Disaster or outlier? Biden plummets to 36% in new Reuters/Ipsos poll

AP Photo/Alex Brandon

Just one week ago, this same pollster offered an outlier single-digit gap for Joe Biden’s job approval rating, 42/50. Suddenly, however, the Reuters/Ipsos tracking poll has Biden at a -23 gap and 36/59 on overall job approval. That puts Reuters/Ipsos on the other side of the outlier category, with a gap fully ten points larger than the latest survey from … Rasmussen Reports.


What happened?

U.S. President Joe Biden’s public approval rating fell this week to 36%, the lowest level of his presidency, as Americans suffered from rising inflation, according to a Reuters/Ipsos opinion poll completed on Tuesday.

The two-day national poll found that 59% of Americans disapprove of Biden’s job performance. His overall approval was down six percentage points from 42% last week.

Biden’s approval rating has been below 50% since August, raising alarms that his Democratic Party is on track to lose control of at least one chamber of Congress in the Nov. 8 midterm election.

In part, the shift comes from his base, which has grown as tired of Biden as Biden has grown tired in his job:

In a sign of weakening enthusiasm among Democrats, Biden’s approval rating within his own party fell to 72% from 76% the prior week. Only 10% of Republicans approve of his job in office.

That certainly would explain part of this collapse, but it doesn’t account for all of it. Biden fell six points on approval overall, which means that the four-point drop among Democrats can’t cover all of that ground.

Unfortunately, Reuters’ polling explorer hasn’t been updated since October, so the data itself is still unaccessible. They do provide some charting for the demos, although the actual numbers from previous polls aren’t available. The partisan trend lines haven’t changed, but a few others show sharp changes. Biden’s approval among white voters dropped dramatically to a 32/64, while his rating among non-whites crossed over a bit more incrementally into negative territory, 45/51. The changes were sharp for both college-degreed (38/59) and non-college (34/60) voters.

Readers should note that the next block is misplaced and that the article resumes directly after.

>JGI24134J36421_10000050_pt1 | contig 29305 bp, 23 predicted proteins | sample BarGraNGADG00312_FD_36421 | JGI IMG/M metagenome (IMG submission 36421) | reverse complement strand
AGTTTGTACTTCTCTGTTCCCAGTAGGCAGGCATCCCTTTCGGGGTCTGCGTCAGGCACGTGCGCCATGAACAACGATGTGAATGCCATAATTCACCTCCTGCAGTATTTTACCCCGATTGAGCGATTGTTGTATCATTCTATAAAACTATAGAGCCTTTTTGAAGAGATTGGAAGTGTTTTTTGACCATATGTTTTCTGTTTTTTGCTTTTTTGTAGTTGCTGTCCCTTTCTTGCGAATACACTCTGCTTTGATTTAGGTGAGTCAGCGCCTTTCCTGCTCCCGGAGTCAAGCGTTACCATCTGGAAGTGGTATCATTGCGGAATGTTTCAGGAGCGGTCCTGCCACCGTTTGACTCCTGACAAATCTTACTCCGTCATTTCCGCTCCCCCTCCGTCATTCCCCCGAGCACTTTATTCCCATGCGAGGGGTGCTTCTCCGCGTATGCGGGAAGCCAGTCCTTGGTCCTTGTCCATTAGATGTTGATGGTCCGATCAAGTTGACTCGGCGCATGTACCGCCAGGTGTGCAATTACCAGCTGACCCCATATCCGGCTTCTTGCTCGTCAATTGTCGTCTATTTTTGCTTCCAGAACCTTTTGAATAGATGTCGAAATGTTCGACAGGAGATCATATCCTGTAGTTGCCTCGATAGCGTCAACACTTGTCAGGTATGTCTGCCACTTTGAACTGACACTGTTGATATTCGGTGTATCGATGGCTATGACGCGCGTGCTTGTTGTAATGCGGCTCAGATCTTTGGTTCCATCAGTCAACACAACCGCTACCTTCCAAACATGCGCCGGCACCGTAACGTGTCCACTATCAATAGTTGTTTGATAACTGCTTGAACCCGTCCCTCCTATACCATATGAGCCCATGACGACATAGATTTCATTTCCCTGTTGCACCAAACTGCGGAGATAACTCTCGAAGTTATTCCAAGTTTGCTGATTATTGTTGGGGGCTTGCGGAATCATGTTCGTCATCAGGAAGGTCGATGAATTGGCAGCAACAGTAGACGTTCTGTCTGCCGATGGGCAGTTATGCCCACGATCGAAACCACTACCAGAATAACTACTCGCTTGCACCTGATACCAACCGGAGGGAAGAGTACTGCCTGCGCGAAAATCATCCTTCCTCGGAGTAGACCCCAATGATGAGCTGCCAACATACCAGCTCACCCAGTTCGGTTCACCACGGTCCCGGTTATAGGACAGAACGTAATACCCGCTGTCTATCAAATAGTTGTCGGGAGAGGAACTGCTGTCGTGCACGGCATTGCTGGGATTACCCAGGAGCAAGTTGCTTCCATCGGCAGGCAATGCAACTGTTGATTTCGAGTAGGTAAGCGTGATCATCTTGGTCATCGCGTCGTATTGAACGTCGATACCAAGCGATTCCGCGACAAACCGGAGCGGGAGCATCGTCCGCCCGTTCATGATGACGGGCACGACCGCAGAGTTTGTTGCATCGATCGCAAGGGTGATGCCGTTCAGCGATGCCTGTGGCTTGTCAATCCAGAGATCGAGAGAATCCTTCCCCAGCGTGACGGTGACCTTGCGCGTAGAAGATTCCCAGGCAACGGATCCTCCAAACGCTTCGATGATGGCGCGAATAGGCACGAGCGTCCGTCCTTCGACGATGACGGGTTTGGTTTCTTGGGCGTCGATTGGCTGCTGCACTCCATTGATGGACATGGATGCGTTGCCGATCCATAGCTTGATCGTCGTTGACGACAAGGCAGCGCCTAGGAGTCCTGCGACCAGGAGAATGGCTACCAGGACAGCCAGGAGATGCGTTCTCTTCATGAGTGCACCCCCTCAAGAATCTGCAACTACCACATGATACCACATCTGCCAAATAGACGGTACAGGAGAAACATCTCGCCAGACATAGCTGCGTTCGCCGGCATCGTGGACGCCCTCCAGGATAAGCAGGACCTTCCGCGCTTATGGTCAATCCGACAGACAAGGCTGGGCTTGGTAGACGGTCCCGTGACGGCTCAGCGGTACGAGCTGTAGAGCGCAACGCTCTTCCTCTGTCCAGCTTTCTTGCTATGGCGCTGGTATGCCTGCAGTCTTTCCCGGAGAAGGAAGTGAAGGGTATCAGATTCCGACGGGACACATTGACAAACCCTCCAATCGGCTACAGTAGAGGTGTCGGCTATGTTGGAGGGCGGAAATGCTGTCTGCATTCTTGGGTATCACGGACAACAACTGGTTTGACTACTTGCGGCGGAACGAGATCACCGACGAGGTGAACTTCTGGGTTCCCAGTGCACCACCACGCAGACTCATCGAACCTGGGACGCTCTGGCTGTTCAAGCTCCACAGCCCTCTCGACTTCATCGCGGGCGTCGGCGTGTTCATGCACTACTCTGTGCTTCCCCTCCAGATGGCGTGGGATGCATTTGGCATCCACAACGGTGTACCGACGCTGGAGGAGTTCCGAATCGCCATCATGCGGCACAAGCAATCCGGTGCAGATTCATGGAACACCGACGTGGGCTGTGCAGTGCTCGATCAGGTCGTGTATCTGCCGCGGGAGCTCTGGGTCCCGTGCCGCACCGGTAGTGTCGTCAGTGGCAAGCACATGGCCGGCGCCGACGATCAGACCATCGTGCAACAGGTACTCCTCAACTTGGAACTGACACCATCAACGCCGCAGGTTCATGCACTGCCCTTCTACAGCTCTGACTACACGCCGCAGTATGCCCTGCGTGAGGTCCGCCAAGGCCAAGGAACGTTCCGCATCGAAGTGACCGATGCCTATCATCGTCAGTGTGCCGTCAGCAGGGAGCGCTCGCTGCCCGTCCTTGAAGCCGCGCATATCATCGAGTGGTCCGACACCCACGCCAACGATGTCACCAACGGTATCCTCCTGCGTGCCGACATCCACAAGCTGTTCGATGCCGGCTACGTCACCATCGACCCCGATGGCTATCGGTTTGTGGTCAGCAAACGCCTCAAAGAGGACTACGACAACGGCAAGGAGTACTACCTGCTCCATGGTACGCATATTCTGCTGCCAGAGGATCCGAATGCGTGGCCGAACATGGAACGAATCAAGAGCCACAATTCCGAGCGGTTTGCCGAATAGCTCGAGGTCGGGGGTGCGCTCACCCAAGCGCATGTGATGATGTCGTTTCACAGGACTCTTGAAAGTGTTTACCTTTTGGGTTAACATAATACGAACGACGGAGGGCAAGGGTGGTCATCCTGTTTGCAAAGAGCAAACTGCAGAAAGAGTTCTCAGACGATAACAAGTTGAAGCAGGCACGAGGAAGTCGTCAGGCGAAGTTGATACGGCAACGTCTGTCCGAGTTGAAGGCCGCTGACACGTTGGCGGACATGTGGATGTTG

More ominously for Democrats — assuming this isn’t an outlier — the same sharp changes can be seen in community demos. Biden’s still up among urban voters, but only 53/43 in areas where Democrats usually win by wide margins. Biden’s standing in the suburbs has crashed dramatically to 33/64, almost as bad as Biden does among rural voters (26/67).

The same sharp shifts can be seen in most age and income demos as well, and in the regional demos — although it shifted positively for Biden in the Northeast, where’s back above water at 56/40. In all other regions, Biden’s in negative territory — 33/63 in the Midwest, 30/65 in the South, and 36/62 in the West, which has been trending well for Democrats over the last couple of decades.

So we can see where the changes may have come, but that doesn’t tell us why. The chart of issue priorities for voters might, however:

It’s still the economy, stupid, and since we are suffering from stupid economic and energy policies, it’s no wonder Biden’s underwater. It’s still unclear, though, whether this shows a sharp overall drop in Biden’s standing, or just a moment of clarity in the Reuters/Ipsos survey methods. Thanks to this update, though, Biden has almost broken through the 40% floor in his RCP aggregate average:


If this doesn’t turn out to be an outlier, we’ll see this in the 30s by the end of next week. Stay tuned.

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